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At Riverside Primary School, we provide a high-quality history education taught though a cross-curricular topic based approach. Our curriculum is designed to ignite children’s curiosity about the past through a topic-based approach and hands on experience wherever possible. 

We are determined that alongside historical knowledge there will be a high focus on the development of specific historical skills. The teaching of history in our school is intended to equip pupils to ask perceptive questions about the past, analyse evidence, think critically, appreciate different perspectives and develop informed judgements. 

We believe our pupils should be taught to understand how Britain has influenced and been influenced by the wider world. In addition, our bespoke curriculum provides opportunities for pupils to explore their own identity, for example, through local history topics.

Our History curriculum is intended to help pupils to understand the complexity of people’s lives, the process of change, the diversity of societies and relationships between different groups. We deliberately foster strong links with our PSHE curriculum and British Values. 




Our History curriculum covers the skills outlined in the National Curriculum through broad, challenging and inspiring topics. A cross-curricular topic based approach is used to deliver the content within a meaningful context and wherever possible links are made with the Geography curriculum, British values and our school values. However, teachers make it explicit to the children that they are learning history skills and encourage them to think like ‘historians.’ 


During Key Stage 1: Topics taught include learning about a range of famous people in the past who have contributed to national and international achievements. For example, Charles Dickens and Florence Nightingale. These are chosen carefully to ensure pupils learn about individuals of both genders and from diverse backgrounds.  Other topics consist of changes within living memory and events beyond living memory that are significant nationally or globally including the Great Fire of London and the Gunpowder Plot.  


In Key Stage 2: The National Curriculum for History outlines that pupils should continue to develop chronologically secure knowledge and understanding of British, local and world history, establishing clear narratives within and across the periods they study. At Riverside, we study a range of periodic times in History including the Stone Age, the Romans, the Celts and the Anglicans. Pupils should endeavour to note connections, contrasts and trends over time and develop the appropriate use of historical terms. Pupils should understand how our knowledge of the past is constructed from a range of sources.’ At Riverside Primary School we have a long term plan, with carefully constructed units of work covering the full range of skills, in place in order to achieve this.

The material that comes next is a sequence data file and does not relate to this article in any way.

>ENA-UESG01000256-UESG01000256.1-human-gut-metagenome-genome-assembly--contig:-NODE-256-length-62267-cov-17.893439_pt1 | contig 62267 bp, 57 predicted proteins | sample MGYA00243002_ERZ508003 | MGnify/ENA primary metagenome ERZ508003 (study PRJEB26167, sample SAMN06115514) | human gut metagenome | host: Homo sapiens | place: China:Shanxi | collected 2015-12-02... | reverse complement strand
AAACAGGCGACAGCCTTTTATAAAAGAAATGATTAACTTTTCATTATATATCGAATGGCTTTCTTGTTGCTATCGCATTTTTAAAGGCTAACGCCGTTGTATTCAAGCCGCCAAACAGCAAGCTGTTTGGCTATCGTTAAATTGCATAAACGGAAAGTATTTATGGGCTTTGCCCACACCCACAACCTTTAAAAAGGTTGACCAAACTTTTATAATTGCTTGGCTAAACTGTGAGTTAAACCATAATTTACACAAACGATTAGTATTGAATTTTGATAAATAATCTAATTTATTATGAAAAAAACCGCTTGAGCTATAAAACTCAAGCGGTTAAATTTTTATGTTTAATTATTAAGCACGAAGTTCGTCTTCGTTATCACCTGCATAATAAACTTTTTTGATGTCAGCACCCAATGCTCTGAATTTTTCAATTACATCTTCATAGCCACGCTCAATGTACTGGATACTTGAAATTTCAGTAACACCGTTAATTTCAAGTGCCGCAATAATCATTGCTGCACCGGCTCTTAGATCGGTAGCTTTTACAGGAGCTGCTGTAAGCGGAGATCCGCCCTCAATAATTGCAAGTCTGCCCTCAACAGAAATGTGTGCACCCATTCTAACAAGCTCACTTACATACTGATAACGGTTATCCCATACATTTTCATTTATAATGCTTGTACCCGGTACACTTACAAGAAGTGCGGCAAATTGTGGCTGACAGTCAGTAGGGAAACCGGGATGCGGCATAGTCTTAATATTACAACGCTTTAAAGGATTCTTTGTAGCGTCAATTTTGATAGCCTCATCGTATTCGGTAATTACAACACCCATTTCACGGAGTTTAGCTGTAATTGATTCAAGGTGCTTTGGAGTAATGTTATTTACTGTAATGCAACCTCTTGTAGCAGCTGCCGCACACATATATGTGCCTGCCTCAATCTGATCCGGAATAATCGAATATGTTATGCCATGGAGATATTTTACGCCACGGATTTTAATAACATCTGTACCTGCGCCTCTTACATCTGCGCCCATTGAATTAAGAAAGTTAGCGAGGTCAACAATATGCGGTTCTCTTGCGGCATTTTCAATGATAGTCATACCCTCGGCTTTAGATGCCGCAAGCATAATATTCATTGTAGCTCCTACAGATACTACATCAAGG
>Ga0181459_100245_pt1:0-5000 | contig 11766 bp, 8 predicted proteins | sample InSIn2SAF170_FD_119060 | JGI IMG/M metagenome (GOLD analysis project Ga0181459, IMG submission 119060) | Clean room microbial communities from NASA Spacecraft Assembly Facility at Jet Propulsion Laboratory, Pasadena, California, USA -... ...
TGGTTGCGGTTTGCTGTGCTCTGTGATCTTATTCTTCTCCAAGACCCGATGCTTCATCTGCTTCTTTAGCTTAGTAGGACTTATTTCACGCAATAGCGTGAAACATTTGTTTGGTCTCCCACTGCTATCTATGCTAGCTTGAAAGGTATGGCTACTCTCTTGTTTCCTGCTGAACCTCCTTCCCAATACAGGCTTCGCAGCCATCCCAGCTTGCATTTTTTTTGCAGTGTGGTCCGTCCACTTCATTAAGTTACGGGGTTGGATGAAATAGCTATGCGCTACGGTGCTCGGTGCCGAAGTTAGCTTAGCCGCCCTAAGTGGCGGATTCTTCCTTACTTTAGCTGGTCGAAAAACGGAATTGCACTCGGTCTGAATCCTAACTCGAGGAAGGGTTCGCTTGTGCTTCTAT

History is taught within each year group following a set programme. Medium term plans ensure coverage of both the required knowledge and the subject specific skills. Individual sessions are planned to inspire, engage and challenge pupils in response to their needs. Children are given a wide variety of experiences both in the classroom and out. We encourage school visits and visitors into school to enable the children to gain first hand experiences to support their learning. One element in the development of the pupils’ communication skills is for pupils to apply their writing skills within an extended written piece linked directly to their history theme.

Pupils are encouraged to think like historians and develop their skills including historical enquiry. There is a strong emphasis on developing children’s other skills such as understanding of chronology, interpretations of evidence, changes within a time and across time periods and cause and consequence.

The History units taught have been developed to help children appreciate their own identity and the challenges in their time. It will help them understand the process of change over time and significant developments



History assessment is ongoing to inform teachers with their planning, lesson activities and differentiation. We also use our knowledge, skills and understanding framework throughout all age groups. Subject leaders then check assessments every term so they are informed of individuals’ progress or skills that still need embedding further.

History is monitored by our subject leader throughout all year groups using a variety of strategies, such as book monitoring, lesson observations and pupil interviews to discuss learning and establish the impact.


There are many ways you can support your child's learning in History 

Some useful website links:


Look at this website for Key stage 1 topics and video clips: 


Key stage 2: